Dr. Chillingworth on the other hand was shown with shrewd-narrow eyes and a snake aura. In Christian symbolism I believe snakes denote Satan himself. The manga artist’s choice of rendition seems to indicate that Chillingworth had succumbed to his darker side in his path of vengeance.

Hester Prynn is shown as a beautiful and determined woman. The scarlet letter or “A” that she wears owing to her adultery… soon symbolizes her “ableness” as a seamstress, and later on after she assists her fellow townsfolk the A transforms into “Angelic” as testified by Arthur Dimmesdale himself. Her decision to settle at the edge of town can possibly indicate that while she wants nothing to do with society, she doesn’t want to forsake it altogether as well.

Then there’s Pearl, with her wild nature, and elfish appearance. In the original Pearl had elements of magic  in her, which was an anti-thesis to the cold hard and rigid life that the puritans had come to lead.

As for the Puritan townsfolk, they appeared to be a bigoted group of reactionaries who treated sin like it was the last vestiges of bubonic plague. Their biggest failing was that they did not use the context to pass judgement but instead generalized their dealings with sinners. In Hester’s case, she had been married off to a scholar old enough to be her grandfather and someone who was said to have died at sea with no one reporting him to be alive for 2 years. If she fell in love with someone else during that time then that is not in itself a sin.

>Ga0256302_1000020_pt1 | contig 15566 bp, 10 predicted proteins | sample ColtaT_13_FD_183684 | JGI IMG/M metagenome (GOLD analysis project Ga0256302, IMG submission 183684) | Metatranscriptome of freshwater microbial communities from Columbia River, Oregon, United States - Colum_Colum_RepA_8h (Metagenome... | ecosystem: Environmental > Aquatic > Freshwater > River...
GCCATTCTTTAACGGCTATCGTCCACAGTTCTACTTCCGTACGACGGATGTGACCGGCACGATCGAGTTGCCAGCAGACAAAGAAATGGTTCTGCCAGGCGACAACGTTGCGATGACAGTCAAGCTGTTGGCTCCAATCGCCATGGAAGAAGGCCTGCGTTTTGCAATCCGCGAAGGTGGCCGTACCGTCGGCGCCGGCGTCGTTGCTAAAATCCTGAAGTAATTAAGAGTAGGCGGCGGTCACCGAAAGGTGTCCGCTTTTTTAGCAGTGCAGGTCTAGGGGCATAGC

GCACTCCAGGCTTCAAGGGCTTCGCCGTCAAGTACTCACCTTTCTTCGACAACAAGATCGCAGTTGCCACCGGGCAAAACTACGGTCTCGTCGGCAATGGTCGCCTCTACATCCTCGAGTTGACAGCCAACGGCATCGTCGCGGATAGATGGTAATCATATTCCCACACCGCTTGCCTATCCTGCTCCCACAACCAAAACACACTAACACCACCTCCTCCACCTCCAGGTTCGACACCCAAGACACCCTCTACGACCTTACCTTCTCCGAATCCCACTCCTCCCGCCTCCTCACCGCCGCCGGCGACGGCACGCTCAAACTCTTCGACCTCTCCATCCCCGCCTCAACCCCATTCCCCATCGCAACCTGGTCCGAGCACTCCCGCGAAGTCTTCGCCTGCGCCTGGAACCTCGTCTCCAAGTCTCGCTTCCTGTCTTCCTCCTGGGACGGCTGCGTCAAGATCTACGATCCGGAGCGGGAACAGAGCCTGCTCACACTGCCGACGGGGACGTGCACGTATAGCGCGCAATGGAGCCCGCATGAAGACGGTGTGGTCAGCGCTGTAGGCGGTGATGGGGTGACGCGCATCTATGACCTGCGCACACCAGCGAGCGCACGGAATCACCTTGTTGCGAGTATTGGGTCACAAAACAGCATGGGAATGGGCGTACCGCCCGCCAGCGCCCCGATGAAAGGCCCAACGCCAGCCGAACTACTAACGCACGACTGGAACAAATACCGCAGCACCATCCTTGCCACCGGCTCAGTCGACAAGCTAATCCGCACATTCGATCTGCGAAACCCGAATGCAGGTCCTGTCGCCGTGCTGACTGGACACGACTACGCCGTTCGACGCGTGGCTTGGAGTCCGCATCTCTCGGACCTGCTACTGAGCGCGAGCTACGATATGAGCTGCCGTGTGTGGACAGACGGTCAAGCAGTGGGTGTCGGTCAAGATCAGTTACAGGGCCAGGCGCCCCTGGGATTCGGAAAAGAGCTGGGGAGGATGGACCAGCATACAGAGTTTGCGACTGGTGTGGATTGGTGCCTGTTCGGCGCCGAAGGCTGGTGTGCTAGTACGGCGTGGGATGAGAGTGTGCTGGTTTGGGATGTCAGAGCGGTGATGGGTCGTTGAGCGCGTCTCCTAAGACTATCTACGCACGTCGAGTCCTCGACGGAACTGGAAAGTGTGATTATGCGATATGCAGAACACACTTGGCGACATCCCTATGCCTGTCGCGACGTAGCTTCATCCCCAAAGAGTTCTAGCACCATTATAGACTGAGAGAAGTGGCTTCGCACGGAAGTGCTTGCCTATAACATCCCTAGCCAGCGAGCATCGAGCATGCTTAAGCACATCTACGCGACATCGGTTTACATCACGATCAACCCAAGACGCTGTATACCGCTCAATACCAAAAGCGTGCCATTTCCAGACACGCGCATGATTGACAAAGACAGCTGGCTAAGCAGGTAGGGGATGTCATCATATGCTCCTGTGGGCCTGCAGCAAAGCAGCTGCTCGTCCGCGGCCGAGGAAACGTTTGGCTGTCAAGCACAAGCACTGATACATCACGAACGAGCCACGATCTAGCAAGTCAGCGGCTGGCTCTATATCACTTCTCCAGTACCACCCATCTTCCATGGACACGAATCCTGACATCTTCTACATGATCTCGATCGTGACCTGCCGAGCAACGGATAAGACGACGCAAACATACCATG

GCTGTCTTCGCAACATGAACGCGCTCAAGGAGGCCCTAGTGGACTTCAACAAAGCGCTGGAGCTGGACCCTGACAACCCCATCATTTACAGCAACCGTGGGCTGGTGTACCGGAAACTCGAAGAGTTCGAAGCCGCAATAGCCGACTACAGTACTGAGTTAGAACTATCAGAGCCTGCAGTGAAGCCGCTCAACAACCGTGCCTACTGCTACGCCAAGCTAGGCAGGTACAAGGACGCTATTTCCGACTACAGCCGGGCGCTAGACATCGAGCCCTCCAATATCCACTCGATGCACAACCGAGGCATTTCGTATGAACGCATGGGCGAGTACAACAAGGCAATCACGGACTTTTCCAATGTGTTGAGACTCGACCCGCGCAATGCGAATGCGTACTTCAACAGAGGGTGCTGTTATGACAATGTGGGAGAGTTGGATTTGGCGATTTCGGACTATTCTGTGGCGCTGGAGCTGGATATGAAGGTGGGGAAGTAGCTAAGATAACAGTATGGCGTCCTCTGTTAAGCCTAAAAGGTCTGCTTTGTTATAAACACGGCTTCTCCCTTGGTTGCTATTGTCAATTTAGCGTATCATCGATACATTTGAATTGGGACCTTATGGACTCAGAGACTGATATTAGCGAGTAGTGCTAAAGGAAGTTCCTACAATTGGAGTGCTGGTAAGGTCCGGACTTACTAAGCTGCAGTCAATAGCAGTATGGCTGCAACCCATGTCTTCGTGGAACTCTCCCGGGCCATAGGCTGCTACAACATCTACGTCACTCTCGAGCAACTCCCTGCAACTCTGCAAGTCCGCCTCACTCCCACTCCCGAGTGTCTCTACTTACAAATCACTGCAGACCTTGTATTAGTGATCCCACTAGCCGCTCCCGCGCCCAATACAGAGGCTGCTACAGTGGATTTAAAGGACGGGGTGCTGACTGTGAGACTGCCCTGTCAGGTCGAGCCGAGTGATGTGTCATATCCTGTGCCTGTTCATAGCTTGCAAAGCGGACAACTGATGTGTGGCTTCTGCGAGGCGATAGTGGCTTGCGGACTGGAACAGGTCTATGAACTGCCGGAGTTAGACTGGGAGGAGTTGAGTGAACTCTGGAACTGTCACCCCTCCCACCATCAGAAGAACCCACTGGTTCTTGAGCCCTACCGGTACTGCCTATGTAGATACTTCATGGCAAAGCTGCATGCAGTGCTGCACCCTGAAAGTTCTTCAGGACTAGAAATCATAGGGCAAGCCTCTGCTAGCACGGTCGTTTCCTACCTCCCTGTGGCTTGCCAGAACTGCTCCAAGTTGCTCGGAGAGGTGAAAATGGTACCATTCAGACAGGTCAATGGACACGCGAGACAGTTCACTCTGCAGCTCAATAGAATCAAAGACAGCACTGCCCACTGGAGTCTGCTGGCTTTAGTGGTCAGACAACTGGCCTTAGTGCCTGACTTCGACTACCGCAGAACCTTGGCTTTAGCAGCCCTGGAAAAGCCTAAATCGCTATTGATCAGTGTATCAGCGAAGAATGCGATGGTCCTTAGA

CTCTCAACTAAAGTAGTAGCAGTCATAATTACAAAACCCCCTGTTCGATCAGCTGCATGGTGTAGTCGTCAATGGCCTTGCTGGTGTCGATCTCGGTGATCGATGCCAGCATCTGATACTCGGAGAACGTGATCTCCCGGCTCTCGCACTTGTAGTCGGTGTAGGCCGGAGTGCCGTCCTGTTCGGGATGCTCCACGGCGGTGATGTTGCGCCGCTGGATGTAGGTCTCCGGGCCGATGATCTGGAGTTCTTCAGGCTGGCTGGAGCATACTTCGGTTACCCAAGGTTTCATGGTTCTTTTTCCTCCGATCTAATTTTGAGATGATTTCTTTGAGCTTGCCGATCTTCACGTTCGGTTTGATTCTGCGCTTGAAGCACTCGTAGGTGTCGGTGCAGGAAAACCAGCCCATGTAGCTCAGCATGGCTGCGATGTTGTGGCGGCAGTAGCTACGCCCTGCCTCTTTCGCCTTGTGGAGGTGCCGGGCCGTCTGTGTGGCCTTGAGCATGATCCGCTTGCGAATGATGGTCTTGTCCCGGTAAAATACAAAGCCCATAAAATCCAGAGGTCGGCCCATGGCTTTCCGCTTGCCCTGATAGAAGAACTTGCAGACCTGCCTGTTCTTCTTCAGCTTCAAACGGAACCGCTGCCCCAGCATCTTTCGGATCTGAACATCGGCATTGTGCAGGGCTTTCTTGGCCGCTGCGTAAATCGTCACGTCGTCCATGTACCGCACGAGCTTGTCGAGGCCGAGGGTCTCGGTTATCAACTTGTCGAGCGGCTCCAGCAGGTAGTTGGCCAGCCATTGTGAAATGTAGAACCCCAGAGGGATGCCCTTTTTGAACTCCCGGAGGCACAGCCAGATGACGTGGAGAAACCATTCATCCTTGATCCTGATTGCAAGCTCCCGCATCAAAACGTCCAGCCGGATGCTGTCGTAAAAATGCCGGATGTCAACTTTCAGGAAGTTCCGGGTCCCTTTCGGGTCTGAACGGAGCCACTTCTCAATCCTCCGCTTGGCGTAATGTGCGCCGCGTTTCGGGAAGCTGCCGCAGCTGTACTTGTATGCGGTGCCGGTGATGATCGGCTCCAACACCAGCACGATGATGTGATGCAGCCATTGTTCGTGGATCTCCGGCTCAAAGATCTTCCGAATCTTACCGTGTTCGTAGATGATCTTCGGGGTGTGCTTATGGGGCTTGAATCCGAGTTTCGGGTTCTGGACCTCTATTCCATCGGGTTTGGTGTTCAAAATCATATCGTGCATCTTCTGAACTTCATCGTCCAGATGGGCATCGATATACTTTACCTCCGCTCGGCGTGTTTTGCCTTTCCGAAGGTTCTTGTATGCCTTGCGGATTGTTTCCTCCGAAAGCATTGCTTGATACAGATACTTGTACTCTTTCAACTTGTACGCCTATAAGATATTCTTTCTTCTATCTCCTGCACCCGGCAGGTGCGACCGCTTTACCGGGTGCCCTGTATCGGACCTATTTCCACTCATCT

The manga’s version just like the original novel questions whether or not Hester was the true sinner or of it was Dr. Roger Chillingworth for failing to understand the circumstances that led to Hester’s folly and forgiving her, and if Rev. Arthur Dimmesdale was to blame for letting Hester Prynne take all of the blame and be a bulls eye for social stigma for several years.

Keeping all of this in mind, the manga takes a classic and turns it into a format which can be picked up and finished in a matter of hours (1 hr 15 mins in my case)  and it does this without losing the sophistication of the original. I hope to see more from the manga classics series in due time and process.

ARC (NetGalley) Review: Born On A Tuesday

Born on a Tuesday: A Novel
I was born on a Saturday but I still identified with the characters in this book.

Synopsis: 

From two-time Caine Prize finalist Elnathan John, a dynamic young voice from Nigeria, Born on a Tuesday is a stirring, starkly rendered first novel about a young boy struggling to find his place in a society that is fracturing along religious and political lines.

In far northwestern Nigeria, Dantala lives among a gang of street boys who sleep under a kuka tree. During the election, the boys are paid by the Small Party to cause trouble. When their attempt to burn down the opposition’s local headquarters ends in disaster, Dantala must run for his life, leaving his best friend behind. He makes his way to a mosque that provides him with food, shelter, and guidance. With his quick aptitude and modest nature, Dantala becomes a favored apprentice to the mosque’s sheikh. Before long, he is faced with a terrible conflict of loyalties, as one of the sheikh’s closest advisors begins to raise his own radical movement. When bloodshed erupts in the city around him, Dantala must decide what kind of Muslim—and what kind of man—he wants to be. Told in Dantala’s naïve, searching voice, this astonishing debut explores the ways in which young men are seduced by religious fundamentalism and violence.